Vol. 10


A Father’s Legacy

c. 1975; Chongqing, China

This story told by my father is about his legacy to me.


The first time I was called “crazy” was when I was eleven. Well, actually, I had been called “crazy” many, many times before, but this time I didn’t understand why.

“Why?” It was a question I asked everyone I met and anyone I knew. I desired answers. Under Communist rule in China, knowledge and books were closely restricted by order of the government. And owning those “dangerous,” “mind-washing” books was illegal.

However, little did the government know that there were hundreds of thin, yellow-stained pages — all forbidden handwritten books and essays — in a secret room in the attic of my uncle’s house. I guess you could say the “intolerance of rules” runs through the family.

Every month I raced upstairs to that wonderful oasis and devoured book after book. Much to the dismay of the government, ideas and ambitions started developing. I dreamed of escaping China and going to America, a world of prosperity. I dreamed of helping others discover themselves and the world.

I could express myself. I had an unbreakable spirit. My life wasn’t under anyone’s control but my own. As I read about the life of Anne Frank, or the peaceful revolutions that Mahatma Gandhi led, or the successes of Alexander the Great, or the everlasting energy of Winston Churchill, I realized I have a strength in me. I learned about the beauties of nature, and appreciated life more than ever before. I learned that I could knock down barriers and restrictions, and finally . . . I could soar, freely, with my new wings.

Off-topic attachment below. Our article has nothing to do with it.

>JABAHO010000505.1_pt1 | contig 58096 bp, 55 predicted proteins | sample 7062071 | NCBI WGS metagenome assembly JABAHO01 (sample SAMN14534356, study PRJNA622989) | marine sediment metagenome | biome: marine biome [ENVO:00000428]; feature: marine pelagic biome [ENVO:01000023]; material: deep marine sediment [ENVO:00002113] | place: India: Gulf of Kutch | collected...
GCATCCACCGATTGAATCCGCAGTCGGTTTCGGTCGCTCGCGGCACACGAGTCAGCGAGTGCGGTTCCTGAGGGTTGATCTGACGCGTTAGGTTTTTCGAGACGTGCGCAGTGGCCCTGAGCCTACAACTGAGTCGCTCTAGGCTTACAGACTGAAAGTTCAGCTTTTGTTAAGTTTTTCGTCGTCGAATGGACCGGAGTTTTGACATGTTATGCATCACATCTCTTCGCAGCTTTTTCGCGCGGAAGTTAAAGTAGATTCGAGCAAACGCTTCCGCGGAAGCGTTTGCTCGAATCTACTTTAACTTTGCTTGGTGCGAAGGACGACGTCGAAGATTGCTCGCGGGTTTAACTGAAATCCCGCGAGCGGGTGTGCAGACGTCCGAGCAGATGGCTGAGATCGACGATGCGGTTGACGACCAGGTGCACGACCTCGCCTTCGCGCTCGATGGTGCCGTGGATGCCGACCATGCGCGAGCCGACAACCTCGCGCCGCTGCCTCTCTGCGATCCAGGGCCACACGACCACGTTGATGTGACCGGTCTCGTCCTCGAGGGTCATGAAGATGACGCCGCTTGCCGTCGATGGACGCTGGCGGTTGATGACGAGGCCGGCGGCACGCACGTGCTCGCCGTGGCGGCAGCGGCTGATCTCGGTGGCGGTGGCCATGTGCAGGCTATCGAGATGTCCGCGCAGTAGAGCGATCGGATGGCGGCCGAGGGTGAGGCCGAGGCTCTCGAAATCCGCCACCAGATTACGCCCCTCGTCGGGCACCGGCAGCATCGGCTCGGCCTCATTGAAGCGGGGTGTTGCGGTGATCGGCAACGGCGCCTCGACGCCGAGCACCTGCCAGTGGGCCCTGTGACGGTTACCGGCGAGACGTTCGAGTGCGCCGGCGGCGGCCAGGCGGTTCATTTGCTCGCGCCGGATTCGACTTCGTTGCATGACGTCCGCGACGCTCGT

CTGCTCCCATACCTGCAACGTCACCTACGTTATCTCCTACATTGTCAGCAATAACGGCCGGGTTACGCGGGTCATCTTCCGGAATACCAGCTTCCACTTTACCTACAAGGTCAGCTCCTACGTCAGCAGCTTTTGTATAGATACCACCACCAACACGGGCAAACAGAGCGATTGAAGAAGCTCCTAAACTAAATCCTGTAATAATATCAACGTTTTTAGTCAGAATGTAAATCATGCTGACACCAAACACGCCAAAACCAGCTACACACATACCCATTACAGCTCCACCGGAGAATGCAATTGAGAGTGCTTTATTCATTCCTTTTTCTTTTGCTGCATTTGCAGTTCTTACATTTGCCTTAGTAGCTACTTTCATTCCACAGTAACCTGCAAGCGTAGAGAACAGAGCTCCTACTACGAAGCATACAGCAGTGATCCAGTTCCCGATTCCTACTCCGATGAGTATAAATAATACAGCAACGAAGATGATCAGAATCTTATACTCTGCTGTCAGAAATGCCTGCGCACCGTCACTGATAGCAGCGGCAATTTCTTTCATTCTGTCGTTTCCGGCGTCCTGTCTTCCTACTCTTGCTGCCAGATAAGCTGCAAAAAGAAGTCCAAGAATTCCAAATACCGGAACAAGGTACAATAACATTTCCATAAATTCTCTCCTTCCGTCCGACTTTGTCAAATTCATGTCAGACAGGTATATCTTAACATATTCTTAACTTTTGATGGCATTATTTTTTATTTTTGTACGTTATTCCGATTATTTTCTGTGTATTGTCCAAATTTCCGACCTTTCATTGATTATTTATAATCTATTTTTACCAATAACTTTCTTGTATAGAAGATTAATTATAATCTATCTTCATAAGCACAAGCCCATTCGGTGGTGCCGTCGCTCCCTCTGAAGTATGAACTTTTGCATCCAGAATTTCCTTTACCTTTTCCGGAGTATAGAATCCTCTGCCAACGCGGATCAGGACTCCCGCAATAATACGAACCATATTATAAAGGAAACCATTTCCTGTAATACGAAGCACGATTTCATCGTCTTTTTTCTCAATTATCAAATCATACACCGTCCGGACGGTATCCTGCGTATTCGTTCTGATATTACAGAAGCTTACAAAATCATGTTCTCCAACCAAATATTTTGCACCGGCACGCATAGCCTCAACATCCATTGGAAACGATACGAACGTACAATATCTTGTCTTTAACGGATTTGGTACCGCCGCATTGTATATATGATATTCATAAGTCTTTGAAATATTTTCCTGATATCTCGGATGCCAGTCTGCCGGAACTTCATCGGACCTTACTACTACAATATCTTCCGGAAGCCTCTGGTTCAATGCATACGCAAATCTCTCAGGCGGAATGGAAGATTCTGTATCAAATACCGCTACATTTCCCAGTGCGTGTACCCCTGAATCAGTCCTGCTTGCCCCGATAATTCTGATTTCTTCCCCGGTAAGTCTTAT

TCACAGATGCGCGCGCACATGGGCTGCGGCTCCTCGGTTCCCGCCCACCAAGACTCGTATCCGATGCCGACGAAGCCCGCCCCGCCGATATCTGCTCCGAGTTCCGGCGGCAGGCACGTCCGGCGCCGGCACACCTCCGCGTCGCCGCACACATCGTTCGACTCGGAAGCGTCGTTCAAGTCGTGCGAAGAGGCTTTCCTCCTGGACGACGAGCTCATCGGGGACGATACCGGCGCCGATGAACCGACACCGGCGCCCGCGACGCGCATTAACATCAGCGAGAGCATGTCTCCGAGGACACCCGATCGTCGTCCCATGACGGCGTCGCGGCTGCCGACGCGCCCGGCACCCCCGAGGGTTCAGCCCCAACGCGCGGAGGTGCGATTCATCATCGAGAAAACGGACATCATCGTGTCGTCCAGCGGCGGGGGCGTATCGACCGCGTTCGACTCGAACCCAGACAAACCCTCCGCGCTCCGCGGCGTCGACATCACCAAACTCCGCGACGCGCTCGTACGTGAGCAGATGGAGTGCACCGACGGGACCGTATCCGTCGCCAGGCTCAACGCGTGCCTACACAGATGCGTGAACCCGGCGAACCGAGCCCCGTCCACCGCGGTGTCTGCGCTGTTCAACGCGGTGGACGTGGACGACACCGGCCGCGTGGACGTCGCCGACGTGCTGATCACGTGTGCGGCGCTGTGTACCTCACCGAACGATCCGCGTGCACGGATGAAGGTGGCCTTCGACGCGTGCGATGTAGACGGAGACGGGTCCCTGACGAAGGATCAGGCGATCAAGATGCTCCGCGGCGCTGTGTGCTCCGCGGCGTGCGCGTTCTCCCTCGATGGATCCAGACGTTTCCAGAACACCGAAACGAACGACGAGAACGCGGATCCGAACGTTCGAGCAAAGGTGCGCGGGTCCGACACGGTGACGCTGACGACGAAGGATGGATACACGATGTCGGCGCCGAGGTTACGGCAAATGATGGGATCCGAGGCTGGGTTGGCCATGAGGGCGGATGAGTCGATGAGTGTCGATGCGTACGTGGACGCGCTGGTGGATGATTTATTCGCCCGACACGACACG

Now, me being called “crazy” isn’t something that you would ponder too much. I was always bursting with knowledge, sharing illegal fables from Aesop or facts from the Renaissance. This particular time, I decided to share a story of Napoleon.

I remember the last traces of winter had faded away, and spring was slowly creeping upon us. Boys raced across the schoolyard’s lush meadows that were bathed in brilliant golden sunlight and smelled of the sweet fragrance of blossoming poppies.

“Did you know that Napoleon was barely twenty years old when he became a general?” I enthusiastically said.

“Who is this Napoleon?”

“Is he from the West?”

“Ha, that’s impossible.”

“You’re crazy. You have absolutely no idea what you are talking about.”

Such positive feedback, and what a crowd-pleaser.

Looking back, I realize that at age eleven I wasn’t “crazy” or “a trouble-maker” or “an insane boy who deserves to be sent to a military camp.” Those were the comments I often heard. Instead, I was learned. Now I know that those stolen minutes in the dim library — the hidden crumpled pages — helped me become who I really am. And to leave a mark on this world — for the better.

Lauren Liu, daughter of narrator; New Jersey, USA


This copyrighted story may be copied for limited classroom use or reprinted in an article about The Grannie Annie.


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